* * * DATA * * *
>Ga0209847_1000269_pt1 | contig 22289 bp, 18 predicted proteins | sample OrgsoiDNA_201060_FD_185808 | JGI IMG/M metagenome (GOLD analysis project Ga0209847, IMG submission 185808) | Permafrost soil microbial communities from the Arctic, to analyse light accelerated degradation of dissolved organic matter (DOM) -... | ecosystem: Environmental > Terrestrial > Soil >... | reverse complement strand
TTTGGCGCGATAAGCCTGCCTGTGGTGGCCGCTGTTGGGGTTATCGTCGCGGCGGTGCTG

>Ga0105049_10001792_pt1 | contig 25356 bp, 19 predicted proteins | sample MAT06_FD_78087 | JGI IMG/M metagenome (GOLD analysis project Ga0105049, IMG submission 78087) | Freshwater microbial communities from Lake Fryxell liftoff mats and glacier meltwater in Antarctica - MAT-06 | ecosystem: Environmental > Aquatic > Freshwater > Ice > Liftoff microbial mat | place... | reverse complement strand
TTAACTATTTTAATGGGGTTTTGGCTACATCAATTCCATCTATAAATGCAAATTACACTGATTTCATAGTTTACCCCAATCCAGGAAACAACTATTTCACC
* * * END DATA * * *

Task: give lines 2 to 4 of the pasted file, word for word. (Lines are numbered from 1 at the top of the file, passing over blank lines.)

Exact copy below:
TTTGGCGCGATAAGCCTGCCTGTGGTGGCCGCTGTTGGGGTTATCGTCGCGGCGGTGCTG

>Ga0105049_10001792_pt1 | contig 25356 bp, 19 predicted proteins | sample MAT06_FD_78087 | JGI IMG/M metagenome (GOLD analysis project Ga0105049, IMG submission 78087) | Freshwater microbial communities from Lake Fryxell liftoff mats and glacier meltwater in Antarctica - MAT-06 | ecosystem: Environmental > Aquatic > Freshwater > Ice > Liftoff microbial mat | place... | reverse complement strand
TTAACTATTTTAATGGGGTTTTGGCTACATCAATTCCATCTATAAATGCAAATTACACTGATTTCATAGTTTACCCCAATCCAGGAAACAACTATTTCACC